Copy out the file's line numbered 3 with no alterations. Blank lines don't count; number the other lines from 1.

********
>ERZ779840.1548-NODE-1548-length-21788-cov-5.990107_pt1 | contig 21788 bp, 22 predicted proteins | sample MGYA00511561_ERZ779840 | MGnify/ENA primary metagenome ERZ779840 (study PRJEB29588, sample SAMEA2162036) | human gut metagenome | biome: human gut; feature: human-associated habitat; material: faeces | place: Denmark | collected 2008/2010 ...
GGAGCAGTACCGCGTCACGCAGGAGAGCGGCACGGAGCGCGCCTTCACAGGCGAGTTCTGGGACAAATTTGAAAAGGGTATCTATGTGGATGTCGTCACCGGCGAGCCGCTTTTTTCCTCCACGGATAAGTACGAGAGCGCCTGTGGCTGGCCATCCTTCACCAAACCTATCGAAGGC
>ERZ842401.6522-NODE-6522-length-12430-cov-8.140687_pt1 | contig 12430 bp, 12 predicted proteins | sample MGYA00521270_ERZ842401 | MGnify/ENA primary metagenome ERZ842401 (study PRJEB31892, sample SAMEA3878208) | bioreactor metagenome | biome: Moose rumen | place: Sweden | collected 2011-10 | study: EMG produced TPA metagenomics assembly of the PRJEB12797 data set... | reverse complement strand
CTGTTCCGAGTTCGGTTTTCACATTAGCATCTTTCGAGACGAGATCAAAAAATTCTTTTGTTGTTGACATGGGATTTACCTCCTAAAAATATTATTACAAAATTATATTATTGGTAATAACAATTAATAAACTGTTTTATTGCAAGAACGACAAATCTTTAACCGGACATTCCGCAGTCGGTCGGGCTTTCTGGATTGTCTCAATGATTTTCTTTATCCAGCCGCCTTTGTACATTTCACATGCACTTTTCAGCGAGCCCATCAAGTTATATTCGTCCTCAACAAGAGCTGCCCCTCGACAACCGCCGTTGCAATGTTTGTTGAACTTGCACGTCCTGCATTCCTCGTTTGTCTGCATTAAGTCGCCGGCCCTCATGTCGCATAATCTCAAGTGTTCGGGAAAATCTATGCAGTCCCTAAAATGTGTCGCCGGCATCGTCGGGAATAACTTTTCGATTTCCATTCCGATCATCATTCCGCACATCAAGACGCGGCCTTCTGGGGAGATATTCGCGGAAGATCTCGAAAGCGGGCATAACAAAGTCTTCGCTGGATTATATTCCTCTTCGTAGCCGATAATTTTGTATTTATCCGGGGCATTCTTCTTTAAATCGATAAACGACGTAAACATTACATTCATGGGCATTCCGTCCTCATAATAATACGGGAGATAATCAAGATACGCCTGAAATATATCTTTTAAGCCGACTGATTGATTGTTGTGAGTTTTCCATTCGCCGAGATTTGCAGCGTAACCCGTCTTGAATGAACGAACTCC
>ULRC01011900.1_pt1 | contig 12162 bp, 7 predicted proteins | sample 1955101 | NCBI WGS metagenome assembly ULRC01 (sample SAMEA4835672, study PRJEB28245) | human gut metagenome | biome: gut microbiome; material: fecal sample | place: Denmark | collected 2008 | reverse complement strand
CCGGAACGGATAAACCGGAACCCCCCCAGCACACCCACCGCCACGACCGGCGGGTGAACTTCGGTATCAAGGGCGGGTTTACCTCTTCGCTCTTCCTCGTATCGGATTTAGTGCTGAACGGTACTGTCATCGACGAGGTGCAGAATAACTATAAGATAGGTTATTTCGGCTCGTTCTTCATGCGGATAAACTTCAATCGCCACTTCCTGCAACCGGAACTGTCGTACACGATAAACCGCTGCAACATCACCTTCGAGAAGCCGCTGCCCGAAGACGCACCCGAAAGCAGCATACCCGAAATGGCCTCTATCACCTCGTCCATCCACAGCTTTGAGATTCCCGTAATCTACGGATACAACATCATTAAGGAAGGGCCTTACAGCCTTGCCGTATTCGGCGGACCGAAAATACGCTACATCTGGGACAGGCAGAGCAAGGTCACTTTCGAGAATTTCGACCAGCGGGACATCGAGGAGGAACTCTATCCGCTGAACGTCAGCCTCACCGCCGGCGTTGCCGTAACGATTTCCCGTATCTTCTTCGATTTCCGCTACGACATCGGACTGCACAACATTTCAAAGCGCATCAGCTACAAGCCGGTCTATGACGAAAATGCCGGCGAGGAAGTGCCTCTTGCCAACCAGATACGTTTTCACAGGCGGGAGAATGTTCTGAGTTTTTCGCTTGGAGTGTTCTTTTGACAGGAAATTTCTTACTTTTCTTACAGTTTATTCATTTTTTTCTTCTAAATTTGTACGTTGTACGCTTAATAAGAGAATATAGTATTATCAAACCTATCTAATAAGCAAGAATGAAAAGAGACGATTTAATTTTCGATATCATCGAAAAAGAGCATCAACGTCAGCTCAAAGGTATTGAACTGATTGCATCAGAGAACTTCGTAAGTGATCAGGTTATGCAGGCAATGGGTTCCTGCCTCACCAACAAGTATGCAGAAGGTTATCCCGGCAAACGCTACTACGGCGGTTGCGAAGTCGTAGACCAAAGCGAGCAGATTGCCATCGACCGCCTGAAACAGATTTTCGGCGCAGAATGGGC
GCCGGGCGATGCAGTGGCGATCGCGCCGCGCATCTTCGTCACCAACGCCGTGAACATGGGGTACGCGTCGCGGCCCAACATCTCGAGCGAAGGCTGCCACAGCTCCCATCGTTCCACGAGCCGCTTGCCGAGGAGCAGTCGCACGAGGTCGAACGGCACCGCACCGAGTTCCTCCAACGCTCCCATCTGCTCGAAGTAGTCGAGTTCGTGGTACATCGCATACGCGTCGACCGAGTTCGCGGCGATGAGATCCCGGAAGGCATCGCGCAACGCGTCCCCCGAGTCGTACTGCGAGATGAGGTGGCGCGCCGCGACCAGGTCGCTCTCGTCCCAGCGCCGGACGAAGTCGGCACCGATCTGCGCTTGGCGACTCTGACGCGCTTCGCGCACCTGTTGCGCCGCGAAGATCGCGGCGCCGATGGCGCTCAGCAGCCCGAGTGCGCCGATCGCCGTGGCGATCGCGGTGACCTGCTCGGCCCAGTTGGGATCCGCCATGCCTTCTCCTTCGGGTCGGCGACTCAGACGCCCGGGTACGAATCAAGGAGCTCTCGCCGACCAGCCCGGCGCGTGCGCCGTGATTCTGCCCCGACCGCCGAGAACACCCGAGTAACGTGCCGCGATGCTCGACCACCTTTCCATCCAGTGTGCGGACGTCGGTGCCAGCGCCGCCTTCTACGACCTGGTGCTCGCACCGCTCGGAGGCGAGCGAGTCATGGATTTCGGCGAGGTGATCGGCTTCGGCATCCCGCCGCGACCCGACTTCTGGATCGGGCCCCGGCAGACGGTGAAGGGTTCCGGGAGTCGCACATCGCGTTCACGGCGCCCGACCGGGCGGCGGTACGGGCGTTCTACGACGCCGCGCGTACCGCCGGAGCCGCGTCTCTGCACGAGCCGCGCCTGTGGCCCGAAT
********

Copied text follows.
>ERZ842401.6522-NODE-6522-length-12430-cov-8.140687_pt1 | contig 12430 bp, 12 predicted proteins | sample MGYA00521270_ERZ842401 | MGnify/ENA primary metagenome ERZ842401 (study PRJEB31892, sample SAMEA3878208) | bioreactor metagenome | biome: Moose rumen | place: Sweden | collected 2011-10 | study: EMG produced TPA metagenomics assembly of the PRJEB12797 data set... | reverse complement strand